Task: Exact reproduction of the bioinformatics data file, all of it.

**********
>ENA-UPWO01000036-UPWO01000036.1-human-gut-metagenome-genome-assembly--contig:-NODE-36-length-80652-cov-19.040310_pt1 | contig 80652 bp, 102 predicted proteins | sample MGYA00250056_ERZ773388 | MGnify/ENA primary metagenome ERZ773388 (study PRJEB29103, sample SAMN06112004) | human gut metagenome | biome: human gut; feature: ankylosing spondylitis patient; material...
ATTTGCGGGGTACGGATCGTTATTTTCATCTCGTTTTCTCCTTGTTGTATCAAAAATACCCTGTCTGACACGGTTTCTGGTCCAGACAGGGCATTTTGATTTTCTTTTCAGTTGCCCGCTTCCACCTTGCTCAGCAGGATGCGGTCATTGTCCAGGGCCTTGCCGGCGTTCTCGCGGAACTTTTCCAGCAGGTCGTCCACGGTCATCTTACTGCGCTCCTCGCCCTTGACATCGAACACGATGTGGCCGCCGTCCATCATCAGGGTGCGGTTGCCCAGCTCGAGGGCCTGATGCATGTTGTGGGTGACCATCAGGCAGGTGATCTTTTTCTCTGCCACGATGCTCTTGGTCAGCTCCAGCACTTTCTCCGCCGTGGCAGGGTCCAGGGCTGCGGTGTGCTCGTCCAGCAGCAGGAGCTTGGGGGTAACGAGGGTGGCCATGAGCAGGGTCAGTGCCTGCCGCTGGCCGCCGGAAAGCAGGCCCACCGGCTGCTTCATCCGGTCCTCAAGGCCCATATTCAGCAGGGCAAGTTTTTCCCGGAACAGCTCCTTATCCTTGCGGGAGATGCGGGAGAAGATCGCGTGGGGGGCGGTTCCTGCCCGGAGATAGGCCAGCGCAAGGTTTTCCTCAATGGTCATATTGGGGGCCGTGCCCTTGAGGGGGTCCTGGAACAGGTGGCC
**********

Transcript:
>ENA-UPWO01000036-UPWO01000036.1-human-gut-metagenome-genome-assembly--contig:-NODE-36-length-80652-cov-19.040310_pt1 | contig 80652 bp, 102 predicted proteins | sample MGYA00250056_ERZ773388 | MGnify/ENA primary metagenome ERZ773388 (study PRJEB29103, sample SAMN06112004) | human gut metagenome | biome: human gut; feature: ankylosing spondylitis patient; material...
ATTTGCGGGGTACGGATCGTTATTTTCATCTCGTTTTCTCCTTGTTGTATCAAAAATACCCTGTCTGACACGGTTTCTGGTCCAGACAGGGCATTTTGATTTTCTTTTCAGTTGCCCGCTTCCACCTTGCTCAGCAGGATGCGGTCATTGTCCAGGGCCTTGCCGGCGTTCTCGCGGAACTTTTCCAGCAGGTCGTCCACGGTCATCTTACTGCGCTCCTCGCCCTTGACATCGAACACGATGTGGCCGCCGTCCATCATCAGGGTGCGGTTGCCCAGCTCGAGGGCCTGATGCATGTTGTGGGTGACCATCAGGCAGGTGATCTTTTTCTCTGCCACGATGCTCTTGGTCAGCTCCAGCACTTTCTCCGCCGTGGCAGGGTCCAGGGCTGCGGTGTGCTCGTCCAGCAGCAGGAGCTTGGGGGTAACGAGGGTGGCCATGAGCAGGGTCAGTGCCTGCCGCTGGCCGCCGGAAAGCAGGCCCACCGGCTGCTTCATCCGGTCCTCAAGGCCCATATTCAGCAGGGCAAGTTTTTCCCGGAACAGCTCCTTATCCTTGCGGGAGATGCGGGAGAAGATCGCGTGGGGGGCGGTTCCTGCCCGGAGATAGGCCAGCGCAAGGTTTTCCTCAATGGTCATATTGGGGGCCGTGCCCTTGAGGGGGTCCTGGAACAGGTGGCC